If you truly want to be respectful (and impress or confuse local villagers), learn how to practice dining etiquette. Do you know which fork to use for a salad and which spoon to use for soup? Do you know what to do with your napkin? How do you politely tell your opponent that you cut off their arm and it’s more than “just a flesh wound?”

Thou Shalt Put Your Cellphone Away

Don’t be an empty-headed animal food trough wiper. Your Facebook messages and texts can wait. Remember that not everyone is lucky enough to celebrate Thanksgiving with others. Take some time to talk with the people around you.

If there are people present you do not know, ask some simple questions to get to know them. What is their name? What is their quest? What is their favorite color? What is the capital of Assyria? What is the air-speed velocity of an unladen swallow? African or European? Simple questions like that.

Thou Shalt Avoid Touchy Topics

While talking at the table, embarrassing topics, painful subjects, or confrontations. For instance, it would not be polite to accuse your mother-in-law of being a witch, even if she has a weird nose, a pointy hat, turned someone into a newt, or weighs less than a duck.

Also, avoid topics that might cause too much of a controversy. Thanksgiving is a time to celebrate what you are thankful for, not to point out to your uncle that strange women lying in ponds distributing swords is no basis for a system of government.

Thou Shalt Offer to Clean

After everyone has finished eating, offer to clean up the dishes. As mentioned before, it takes a lot of work to prepare a Thanksgiving dinner. A few additional hands can speed the clean up much faster. However, your host may still decline your offer. Do not accuse them of being so ungallant as to refuse your hospitality.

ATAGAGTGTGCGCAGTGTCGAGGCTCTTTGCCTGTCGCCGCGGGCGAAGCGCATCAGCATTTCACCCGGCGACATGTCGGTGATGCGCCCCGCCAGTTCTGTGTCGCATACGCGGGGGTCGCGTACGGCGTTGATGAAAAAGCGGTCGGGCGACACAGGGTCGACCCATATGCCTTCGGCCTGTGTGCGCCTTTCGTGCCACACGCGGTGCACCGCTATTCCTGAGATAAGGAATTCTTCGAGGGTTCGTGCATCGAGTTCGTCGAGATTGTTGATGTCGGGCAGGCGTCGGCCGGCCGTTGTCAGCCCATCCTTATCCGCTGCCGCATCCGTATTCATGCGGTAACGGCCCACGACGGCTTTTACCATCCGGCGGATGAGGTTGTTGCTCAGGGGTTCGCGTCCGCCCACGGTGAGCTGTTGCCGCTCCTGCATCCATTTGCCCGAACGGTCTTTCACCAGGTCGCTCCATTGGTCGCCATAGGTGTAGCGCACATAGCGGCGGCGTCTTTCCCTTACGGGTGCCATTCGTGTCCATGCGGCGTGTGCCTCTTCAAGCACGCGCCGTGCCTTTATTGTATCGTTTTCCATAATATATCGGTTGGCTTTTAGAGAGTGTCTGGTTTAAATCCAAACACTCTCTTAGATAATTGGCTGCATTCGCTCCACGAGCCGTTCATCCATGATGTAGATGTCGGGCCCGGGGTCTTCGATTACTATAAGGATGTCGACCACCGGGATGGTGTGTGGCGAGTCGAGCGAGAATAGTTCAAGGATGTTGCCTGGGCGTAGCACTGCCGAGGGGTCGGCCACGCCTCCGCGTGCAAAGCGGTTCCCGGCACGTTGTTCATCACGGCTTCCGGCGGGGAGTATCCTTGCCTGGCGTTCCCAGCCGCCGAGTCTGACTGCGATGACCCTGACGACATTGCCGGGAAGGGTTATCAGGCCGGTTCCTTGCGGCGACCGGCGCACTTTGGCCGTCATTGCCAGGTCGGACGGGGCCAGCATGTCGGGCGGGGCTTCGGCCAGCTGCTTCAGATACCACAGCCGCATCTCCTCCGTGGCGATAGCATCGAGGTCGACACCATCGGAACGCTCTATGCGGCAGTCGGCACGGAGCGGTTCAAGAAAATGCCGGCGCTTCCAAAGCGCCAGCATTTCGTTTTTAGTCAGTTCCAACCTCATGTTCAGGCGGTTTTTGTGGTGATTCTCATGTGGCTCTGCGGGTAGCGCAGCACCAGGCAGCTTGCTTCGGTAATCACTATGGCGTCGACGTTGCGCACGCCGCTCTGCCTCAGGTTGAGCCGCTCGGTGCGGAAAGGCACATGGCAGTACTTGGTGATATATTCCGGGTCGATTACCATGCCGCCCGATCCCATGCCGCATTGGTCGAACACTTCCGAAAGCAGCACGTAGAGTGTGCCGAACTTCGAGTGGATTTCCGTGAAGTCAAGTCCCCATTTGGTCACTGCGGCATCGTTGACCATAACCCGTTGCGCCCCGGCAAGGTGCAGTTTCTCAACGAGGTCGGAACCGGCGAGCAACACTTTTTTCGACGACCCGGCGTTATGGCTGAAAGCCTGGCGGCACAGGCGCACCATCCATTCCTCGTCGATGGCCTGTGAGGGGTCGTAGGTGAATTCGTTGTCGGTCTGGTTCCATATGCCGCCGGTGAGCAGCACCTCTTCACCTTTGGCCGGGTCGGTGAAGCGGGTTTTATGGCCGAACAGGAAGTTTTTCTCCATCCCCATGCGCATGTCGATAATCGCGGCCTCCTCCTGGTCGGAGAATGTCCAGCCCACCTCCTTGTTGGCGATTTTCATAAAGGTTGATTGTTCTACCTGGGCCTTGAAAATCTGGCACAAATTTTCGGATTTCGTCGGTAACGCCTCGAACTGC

Thou Shalt Say Thank You

Giving thanks can go a long way. Imagine that, with an entire holiday called Thanksgiving. You could provide a small gift such as a shrubbery. One that looks nice and is not too expensive.

Or, if you are feeling particularly generous, you could build a rabbit made of wood. And once night falls, you can leap out of the rabbit and take the French by surprise. Not only by surprise, but totally unarmed. On second thought, a simple thank you note seems good enough.

Thou Shalt Drive Responsibly

After the celebrating has ended, remember to clap your coconuts responsibly. Stay focused on the road, especially if its slick and icy, and be mindful of young children who might be playing as well.

Importantly, do not drink and drive. If you attend a gathering where alcohol is expected, select a designated driver beforehand, even if that driver must be Sir Robin.

Ye Olde Safety Trainings

We at Safety Provisions and Hard Hat Training offer a variety of safety trainings that can help make sure your holiday is a fun and safe one. You can find any of these trainings on our website:

Emergency Response Training: Emergencies can happen at any time, even during the holidays. Prepare yourself and your family with this training. Note that we are still developing the section on what to do when you encounter the Dreaded Beast of Aaaauuuggggghhhh!

Fire Extinguisher Training: Kitchen fires happen, especially while trying to cook candied yams. Learn what to do to put out the dreaded marshmallow fire, you who can summon fire without flint or tinder.

Nutrition and Food Safety Training: Learn some nutrition basics as well as how to properly prepare a meal to avoid causing foodborne illnesses during the holidays. No need for someone to come around with a cart crying, “Bring out your dead!”

Have fun, be safe, and have a Happy Thanksgiving!